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April 2021 Vol. 9 No.4

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Merit Research Journal of Agricultural Science and Soil Science (ISSN: 2350-2274) Vol. 9(4) pp. 029-036, April, 2021

Copyright © 2021 Author(s) retain the copyright of this article
DOI:
10.5281/zenodo.4644516

Original Research Article

Indigenous Local Knowledge in Climate Change Adaptation by Smallholder Farmers in Lake Victoria Basin, Kenya

 
 
 

Danice Otieno Awinda1*, Raphael Kapiyo2, Jackson John Kitetu2

 

1Maseno University

2Kabarak University

*Corresponding Author's Email: doawinda@gmail.com/dawinda@kabarak.ac.ke
 

Received: 04 January 2021 
I  Accepted: 12 March 2021  I  Published: 28 April 2021  I  Article ID: MRJASSS21001
Copyright © 2021 Author(s) retain the copyright of this article.
This article is published under the terms of the Creative Commons Attribution License 4.0.

 

Abstract

 

The developing world, Kenya included is already grappling with extreme climate related events and such events pose a serious threat to agricultural production and particularly to the smallholder farmers. In Kenya, about 11% of arable land could be affected by climate change, including a reduction in cereal production, which is about 16% of the agricultural Gross Domestic Product (GDP). To avert this situation, adaptation to the effects of climate change is critical and of concern in developing countries particularly in Africa where vulnerability is high because the ability to adapt is low. However, a number of socioeconomic and culture specific factors of the farmer could be influencing the ability of the farmers to adapt to the effects of climate change. This informed the purpose of this study which investigated the influence of indigenous local knowledge on climate change adaptation by smallholder farmers in Homabay County, Kenya. The study employed cross-sectional survey design in which data was collected from smallholder farmers in one survey round. Quantitative data was collected from 398 smallholder farmers, while 48 key informant interviews and 12 focus group discussions were used to collect qualitative data to buttress information from farmers. Data was analysed using frequencies, percentages, cross-tabulations and chi-square at 0.05 significance level. The study established that indigenous local knowledge influences individual values and choices of climate change adaptation strategies. The study recommended the need to document the indigenous knowledge indicators across communities and how it has been used in climate change adaptation at household level. The study also recommended integration of indigenous knowledge with modern scientific knowledge in climate change policy documents at national and county levels for appropriate climate change adaptation.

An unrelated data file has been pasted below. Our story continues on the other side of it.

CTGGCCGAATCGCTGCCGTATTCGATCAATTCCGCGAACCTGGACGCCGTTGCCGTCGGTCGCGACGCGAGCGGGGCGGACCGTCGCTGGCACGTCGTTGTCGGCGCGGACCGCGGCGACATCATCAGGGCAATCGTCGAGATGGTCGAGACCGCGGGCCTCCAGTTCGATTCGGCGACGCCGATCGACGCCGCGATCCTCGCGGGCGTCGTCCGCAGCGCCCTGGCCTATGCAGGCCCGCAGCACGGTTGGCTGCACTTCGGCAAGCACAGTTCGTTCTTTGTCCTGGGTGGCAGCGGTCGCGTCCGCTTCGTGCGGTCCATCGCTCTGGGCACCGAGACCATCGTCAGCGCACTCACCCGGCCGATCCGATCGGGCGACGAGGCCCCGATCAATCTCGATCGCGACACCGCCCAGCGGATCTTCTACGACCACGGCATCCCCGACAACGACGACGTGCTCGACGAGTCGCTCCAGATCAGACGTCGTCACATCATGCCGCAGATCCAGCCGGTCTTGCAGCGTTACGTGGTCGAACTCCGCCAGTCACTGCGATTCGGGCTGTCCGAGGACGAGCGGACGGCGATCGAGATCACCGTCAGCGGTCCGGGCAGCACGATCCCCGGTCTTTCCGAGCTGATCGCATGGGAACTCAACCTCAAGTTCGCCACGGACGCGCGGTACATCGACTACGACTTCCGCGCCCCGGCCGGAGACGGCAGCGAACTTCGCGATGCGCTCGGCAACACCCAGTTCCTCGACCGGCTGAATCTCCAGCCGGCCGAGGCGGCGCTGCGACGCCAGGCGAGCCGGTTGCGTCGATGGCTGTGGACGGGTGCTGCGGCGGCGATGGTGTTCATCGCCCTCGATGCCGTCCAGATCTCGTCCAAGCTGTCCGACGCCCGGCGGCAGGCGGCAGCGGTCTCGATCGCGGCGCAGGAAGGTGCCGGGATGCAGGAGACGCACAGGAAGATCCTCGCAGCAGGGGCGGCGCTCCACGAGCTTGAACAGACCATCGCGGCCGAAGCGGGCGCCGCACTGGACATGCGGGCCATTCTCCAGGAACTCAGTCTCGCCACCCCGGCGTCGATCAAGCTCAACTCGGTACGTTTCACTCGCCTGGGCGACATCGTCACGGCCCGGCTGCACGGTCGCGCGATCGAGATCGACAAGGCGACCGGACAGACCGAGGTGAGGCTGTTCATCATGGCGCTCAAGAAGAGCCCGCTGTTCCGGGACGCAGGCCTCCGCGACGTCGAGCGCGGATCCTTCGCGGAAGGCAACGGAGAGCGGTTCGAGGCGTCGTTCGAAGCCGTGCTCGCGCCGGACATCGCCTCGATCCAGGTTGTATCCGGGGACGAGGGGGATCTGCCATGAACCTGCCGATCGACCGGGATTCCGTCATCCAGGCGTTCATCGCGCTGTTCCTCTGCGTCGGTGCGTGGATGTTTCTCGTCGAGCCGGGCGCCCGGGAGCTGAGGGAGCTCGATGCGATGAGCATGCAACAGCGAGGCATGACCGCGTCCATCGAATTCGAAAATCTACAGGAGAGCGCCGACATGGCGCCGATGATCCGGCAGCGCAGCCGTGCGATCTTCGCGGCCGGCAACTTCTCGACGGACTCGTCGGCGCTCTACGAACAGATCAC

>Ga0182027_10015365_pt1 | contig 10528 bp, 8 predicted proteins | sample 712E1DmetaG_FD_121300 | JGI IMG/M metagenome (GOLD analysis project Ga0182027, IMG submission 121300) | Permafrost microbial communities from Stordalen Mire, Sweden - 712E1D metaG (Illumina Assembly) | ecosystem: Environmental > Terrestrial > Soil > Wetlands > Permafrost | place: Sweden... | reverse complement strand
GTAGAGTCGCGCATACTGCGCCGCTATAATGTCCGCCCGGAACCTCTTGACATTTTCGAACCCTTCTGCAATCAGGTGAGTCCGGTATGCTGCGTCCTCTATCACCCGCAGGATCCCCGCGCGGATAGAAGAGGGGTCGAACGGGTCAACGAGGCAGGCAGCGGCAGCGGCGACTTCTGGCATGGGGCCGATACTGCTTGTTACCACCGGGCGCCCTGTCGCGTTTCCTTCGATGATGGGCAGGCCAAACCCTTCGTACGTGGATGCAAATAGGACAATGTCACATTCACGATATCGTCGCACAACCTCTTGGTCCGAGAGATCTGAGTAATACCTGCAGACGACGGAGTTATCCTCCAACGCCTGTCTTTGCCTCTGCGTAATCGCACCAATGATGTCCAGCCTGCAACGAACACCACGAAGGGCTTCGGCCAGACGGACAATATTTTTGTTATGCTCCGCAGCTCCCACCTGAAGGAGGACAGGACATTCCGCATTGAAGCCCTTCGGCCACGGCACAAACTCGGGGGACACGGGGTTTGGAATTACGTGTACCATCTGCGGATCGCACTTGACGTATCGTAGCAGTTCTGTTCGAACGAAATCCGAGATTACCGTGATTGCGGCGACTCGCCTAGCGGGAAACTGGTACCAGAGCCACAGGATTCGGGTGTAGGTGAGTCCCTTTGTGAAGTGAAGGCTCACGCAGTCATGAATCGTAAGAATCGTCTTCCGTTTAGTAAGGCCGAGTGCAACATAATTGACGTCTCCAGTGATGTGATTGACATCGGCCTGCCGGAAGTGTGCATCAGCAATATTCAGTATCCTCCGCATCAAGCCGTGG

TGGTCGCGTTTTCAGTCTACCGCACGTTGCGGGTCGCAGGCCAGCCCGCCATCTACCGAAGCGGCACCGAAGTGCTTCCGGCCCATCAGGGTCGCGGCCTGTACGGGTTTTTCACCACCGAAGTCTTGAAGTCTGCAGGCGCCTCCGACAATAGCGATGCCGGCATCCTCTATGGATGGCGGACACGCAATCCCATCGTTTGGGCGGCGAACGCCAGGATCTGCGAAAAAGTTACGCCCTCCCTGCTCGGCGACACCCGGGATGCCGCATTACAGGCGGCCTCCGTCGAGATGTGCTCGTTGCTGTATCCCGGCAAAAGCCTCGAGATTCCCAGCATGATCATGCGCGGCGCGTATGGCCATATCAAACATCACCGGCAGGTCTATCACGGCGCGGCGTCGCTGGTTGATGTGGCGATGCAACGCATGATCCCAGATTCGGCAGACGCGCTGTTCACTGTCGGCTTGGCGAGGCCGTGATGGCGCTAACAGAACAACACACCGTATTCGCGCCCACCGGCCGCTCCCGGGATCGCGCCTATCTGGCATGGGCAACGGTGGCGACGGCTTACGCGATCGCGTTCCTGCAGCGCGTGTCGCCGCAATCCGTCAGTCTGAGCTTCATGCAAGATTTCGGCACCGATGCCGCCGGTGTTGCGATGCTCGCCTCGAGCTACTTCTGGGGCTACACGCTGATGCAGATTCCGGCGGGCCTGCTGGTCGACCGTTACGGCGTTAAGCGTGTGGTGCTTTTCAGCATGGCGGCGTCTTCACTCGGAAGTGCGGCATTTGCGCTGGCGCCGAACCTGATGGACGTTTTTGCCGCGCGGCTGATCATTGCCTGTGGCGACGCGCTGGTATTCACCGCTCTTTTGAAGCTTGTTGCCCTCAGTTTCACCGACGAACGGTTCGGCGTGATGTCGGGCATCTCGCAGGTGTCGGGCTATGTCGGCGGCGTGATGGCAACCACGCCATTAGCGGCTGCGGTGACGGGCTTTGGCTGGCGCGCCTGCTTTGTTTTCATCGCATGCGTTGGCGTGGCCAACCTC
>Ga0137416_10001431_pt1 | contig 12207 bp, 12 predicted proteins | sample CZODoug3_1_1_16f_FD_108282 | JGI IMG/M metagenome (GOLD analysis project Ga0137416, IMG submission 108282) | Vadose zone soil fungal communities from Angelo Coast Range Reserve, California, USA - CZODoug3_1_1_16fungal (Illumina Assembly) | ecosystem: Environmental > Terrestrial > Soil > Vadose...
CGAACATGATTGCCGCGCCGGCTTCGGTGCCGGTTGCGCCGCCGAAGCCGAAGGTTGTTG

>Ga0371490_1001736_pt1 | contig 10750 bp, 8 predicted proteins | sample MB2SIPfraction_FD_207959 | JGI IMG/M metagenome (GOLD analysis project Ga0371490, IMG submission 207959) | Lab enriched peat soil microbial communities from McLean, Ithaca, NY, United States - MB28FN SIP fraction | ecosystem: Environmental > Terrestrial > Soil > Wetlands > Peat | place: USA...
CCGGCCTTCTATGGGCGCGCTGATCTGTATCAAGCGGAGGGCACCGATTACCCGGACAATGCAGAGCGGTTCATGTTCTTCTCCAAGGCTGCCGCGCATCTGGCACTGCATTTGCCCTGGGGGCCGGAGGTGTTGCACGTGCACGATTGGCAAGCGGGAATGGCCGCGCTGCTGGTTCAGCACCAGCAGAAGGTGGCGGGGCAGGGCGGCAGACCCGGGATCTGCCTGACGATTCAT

Keywords: Climate change adaptation, Homabay County, Indigenous local knowledge, Smallholder farmers
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